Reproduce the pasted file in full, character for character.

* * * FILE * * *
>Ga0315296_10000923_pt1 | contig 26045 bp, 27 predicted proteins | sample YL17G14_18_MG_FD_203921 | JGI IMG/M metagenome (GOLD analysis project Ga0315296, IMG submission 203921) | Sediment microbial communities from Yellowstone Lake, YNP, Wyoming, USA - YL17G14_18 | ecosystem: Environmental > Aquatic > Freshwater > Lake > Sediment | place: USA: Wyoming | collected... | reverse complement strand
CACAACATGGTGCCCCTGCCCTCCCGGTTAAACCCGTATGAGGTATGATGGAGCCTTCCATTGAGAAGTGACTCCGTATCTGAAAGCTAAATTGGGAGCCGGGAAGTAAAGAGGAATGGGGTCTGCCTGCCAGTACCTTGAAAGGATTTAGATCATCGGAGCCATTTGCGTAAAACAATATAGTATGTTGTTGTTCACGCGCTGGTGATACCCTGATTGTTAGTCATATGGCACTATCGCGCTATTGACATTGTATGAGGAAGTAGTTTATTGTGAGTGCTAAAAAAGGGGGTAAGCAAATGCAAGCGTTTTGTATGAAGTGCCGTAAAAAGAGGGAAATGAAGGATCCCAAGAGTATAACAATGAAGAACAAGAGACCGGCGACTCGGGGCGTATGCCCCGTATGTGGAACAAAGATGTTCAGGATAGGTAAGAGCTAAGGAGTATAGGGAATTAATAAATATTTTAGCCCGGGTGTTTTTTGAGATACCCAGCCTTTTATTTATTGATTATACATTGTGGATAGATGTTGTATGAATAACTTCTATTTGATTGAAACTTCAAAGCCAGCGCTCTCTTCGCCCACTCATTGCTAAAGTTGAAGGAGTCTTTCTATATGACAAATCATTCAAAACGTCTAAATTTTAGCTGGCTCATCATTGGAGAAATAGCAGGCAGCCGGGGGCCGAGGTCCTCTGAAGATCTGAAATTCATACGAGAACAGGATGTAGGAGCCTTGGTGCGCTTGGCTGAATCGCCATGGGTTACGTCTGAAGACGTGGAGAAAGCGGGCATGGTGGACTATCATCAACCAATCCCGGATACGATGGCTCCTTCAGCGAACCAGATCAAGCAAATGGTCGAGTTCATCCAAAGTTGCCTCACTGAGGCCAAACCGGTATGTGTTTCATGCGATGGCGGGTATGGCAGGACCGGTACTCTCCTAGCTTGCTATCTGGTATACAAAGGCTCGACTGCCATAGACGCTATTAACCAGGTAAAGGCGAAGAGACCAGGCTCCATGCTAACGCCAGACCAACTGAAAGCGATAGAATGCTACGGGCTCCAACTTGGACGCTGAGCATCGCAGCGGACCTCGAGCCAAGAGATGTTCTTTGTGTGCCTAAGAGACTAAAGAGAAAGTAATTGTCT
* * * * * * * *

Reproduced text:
>Ga0315296_10000923_pt1 | contig 26045 bp, 27 predicted proteins | sample YL17G14_18_MG_FD_203921 | JGI IMG/M metagenome (GOLD analysis project Ga0315296, IMG submission 203921) | Sediment microbial communities from Yellowstone Lake, YNP, Wyoming, USA - YL17G14_18 | ecosystem: Environmental > Aquatic > Freshwater > Lake > Sediment | place: USA: Wyoming | collected... | reverse complement strand
CACAACATGGTGCCCCTGCCCTCCCGGTTAAACCCGTATGAGGTATGATGGAGCCTTCCATTGAGAAGTGACTCCGTATCTGAAAGCTAAATTGGGAGCCGGGAAGTAAAGAGGAATGGGGTCTGCCTGCCAGTACCTTGAAAGGATTTAGATCATCGGAGCCATTTGCGTAAAACAATATAGTATGTTGTTGTTCACGCGCTGGTGATACCCTGATTGTTAGTCATATGGCACTATCGCGCTATTGACATTGTATGAGGAAGTAGTTTATTGTGAGTGCTAAAAAAGGGGGTAAGCAAATGCAAGCGTTTTGTATGAAGTGCCGTAAAAAGAGGGAAATGAAGGATCCCAAGAGTATAACAATGAAGAACAAGAGACCGGCGACTCGGGGCGTATGCCCCGTATGTGGAACAAAGATGTTCAGGATAGGTAAGAGCTAAGGAGTATAGGGAATTAATAAATATTTTAGCCCGGGTGTTTTTTGAGATACCCAGCCTTTTATTTATTGATTATACATTGTGGATAGATGTTGTATGAATAACTTCTATTTGATTGAAACTTCAAAGCCAGCGCTCTCTTCGCCCACTCATTGCTAAAGTTGAAGGAGTCTTTCTATATGACAAATCATTCAAAACGTCTAAATTTTAGCTGGCTCATCATTGGAGAAATAGCAGGCAGCCGGGGGCCGAGGTCCTCTGAAGATCTGAAATTCATACGAGAACAGGATGTAGGAGCCTTGGTGCGCTTGGCTGAATCGCCATGGGTTACGTCTGAAGACGTGGAGAAAGCGGGCATGGTGGACTATCATCAACCAATCCCGGATACGATGGCTCCTTCAGCGAACCAGATCAAGCAAATGGTCGAGTTCATCCAAAGTTGCCTCACTGAGGCCAAACCGGTATGTGTTTCATGCGATGGCGGGTATGGCAGGACCGGTACTCTCCTAGCTTGCTATCTGGTATACAAAGGCTCGACTGCCATAGACGCTATTAACCAGGTAAAGGCGAAGAGACCAGGCTCCATGCTAACGCCAGACCAACTGAAAGCGATAGAATGCTACGGGCTCCAACTTGGACGCTGAGCATCGCAGCGGACCTCGAGCCAAGAGATGTTCTTTGTGTGCCTAAGAGACTAAAGAGAAAGTAATTGTCT